On my first year, I went home for the festival weekend, and only worked on the Thursday – how little I knew back then! Still, I returned to my halls addled enough to forget to shut the shower door, and completely drenched my ensuite – so evidently it was not time wasted.

The second year was a bit of a blow out, I admit. I managed to time myself so perfectly on the Thursday that the last thing I remember is last orders. And then, as usual, I woke up in bed, in my pyjamas, to find it was the next morning. My survival instincts often astonish me like that.

The festival that year was a sell out success, so there wasn’t the same chance to drink myself under the table as there was on the Thursday night – the paying customers had it all, the greedy beggars! I blame the undercover policemen, who prowled around quietly on the first night and came back to drink on day two in a massive group. But my memories are good. Being the most beardy member of the society at that point, I was quite identifiable, and got a lot of hugs. There was a lovely moment when I was listening to a band I’d helped book – who were fantastic – with a pint of ale in my right hand and my left around a rather pretty girl, and I thought how jealous and disbelieving my sixteen year old self would have been if he could have seen me now. I felt cool, which, God knows, doesn’t happen often enough. Unfortunately, I blew it almost immediately by reaching that plateau of drunkenness where I can dance completely unselfconsciously. The last band started off by covering Staying Alive, and got cheesier by the minute. At no other point have I, or would I EVER, dance to Gay Bar.

But all too soon the beer and cider had vanished down a thousand thirsty throats, and it was all over save for taking everything down the next morning, and the massive fried breakfast that inevitably follows.

The next year was not quite so exuberant, as I had begun to develop an (utterly unjustified) reputation about the committee, and they refused to give me any mead after nine o’clock. Spoilsports. There was a rather fun moment in the clearing up, where my housemate lent her head against my arm and said ‘Carry me home.’ She was out of the Great Hall and halfway out of the building before she managed to convince me it was a joke. What the security guards must have thought, I don’t know.

Surprisingly, considering I hadn’t drunk myself into complete insensibility, that morning was the worst hangover I’ve ever had at the festival. I stumbled into work at 3pm in my day-old festival t-shirt and oldest jeans, looking like hell and smelling of stale beer. Yet to my astonishment and delight, I pulled shortly after last orders, and turned up to the fried breakfast on Saturday with a big cheesy grin on my face that didn’t fade for a week afterwards.

I doubt I’m going to get that lucky again. But whatever happens, I’m going to have two nights of good music, cracking cider and wonderful ale, among some lovely people who I haven’t seen for over half a year, and that’s more than worth the journey.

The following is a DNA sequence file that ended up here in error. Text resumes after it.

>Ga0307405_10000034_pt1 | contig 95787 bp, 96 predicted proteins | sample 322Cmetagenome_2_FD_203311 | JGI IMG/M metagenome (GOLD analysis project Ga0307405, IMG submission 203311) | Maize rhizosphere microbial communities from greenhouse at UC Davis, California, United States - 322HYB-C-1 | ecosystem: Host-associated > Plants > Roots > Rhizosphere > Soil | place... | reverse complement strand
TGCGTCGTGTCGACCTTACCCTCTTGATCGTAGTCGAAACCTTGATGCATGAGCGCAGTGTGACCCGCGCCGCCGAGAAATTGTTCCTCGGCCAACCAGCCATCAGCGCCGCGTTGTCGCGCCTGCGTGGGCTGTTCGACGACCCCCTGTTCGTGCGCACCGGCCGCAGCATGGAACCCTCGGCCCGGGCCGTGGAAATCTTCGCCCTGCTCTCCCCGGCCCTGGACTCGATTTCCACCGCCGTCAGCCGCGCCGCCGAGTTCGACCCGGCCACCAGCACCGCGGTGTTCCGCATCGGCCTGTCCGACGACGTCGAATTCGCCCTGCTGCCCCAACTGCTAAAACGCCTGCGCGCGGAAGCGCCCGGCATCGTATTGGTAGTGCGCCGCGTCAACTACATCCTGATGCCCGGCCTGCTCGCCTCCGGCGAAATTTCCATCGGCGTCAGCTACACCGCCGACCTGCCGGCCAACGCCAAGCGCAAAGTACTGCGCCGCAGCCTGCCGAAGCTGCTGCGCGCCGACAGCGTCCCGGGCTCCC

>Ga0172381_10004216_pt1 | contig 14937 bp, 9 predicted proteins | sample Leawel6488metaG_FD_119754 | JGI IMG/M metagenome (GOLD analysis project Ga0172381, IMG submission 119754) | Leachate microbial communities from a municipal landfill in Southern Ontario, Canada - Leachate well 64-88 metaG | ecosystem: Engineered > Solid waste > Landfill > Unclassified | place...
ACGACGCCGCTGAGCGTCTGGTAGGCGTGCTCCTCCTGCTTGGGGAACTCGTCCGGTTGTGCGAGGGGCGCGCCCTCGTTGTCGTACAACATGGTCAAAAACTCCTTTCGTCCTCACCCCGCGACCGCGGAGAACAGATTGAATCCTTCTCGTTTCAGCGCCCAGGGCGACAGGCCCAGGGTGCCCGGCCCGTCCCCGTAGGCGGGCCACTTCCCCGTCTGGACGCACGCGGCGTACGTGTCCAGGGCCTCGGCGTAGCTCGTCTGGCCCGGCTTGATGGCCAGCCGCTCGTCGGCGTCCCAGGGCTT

The Cardiff University Real Ale and Cider Society Festival is open from 2pm to Midnight on the 21st and 22nd of February. Entry is £3 with a commemorative pint glass.

My First Time Drinking Mead

In hindsight, my mistake was in thinking I was a Viking.

It was a houseparty for one of my friends in Cardiff, the delightful Cathy. She will laugh at anything, and is never found out of her hoodie, and she may drink her ale in lady-like halves, but she can still match me drink for drink with ease. I was sprawled out on the sofa introducing myself to some Spanish exchange students when my friend Jamie came in, carrying a five-litre plastic container, something like the size of a desk drawer on its end. A rich and mysterious looking brown liquid was sloshing about within.

‘What is it?’ I asked, wondering if one of his regular home-brew disasters had finally come to fruition.

He slapped the container. ‘This, my friend, is mead.’

‘Mead?’

‘Medieval mead. Specially brewed for authenticity. Have a glass if you fancy.’ And he went off to talk with Cathy.

I have never been behindhand in trying new drinks. My glass of warmish ale swiftly vanished, and I got to my two tipsy feet to sample the mead. The only thing I knew about it was that the Vikings drank it in horns, and that a horn held about two pints. So I poured myself a pint of mead, and sat down again.

It was delicious. I have never been much for sweet drinks since I sampled my first Guinness, but the mead was flowery, dark and sweet and tasting of all the scents of summer brewed together. It vanished with surpassing swiftness.

‘The mead’s lovely, isn’t it?’ I shouted to Jamie, when he glanced my way.

‘It’s great. You’ve got rather a large glass there, haven’t you?’

I looked at my quarter-pint incredulously. ‘Don’t be stupid. Vikings used to drink it in horns. I haven’t even drunk half a horn yet!’ I stood up on feet that suddenly seemed even tipsier than before, and carefully poured myself another pint of mead.

Everything gets a bit hazy from thereon in. I think someone tried to explain to me that mead was 14.5% abv, and that I’d been drinking wine like beer. Someone else told me it was probably time to go home. I just remember lying back on that sofa, grinning toothily at the ceiling, the most chemically happy I had ever been in my life. If Vikings felt like this every time they got drunk, how did they ever manage to get up the testosterone for all that raiding and burning and pillaging? This was bliss!

And then my friend Chris was walking me home, whilst I was laughing at everything and qupting the Rubiayat of Omar Khayyam at the top of my voice. That was my first night drinking mead, but it wouldn’t be the last by a good way.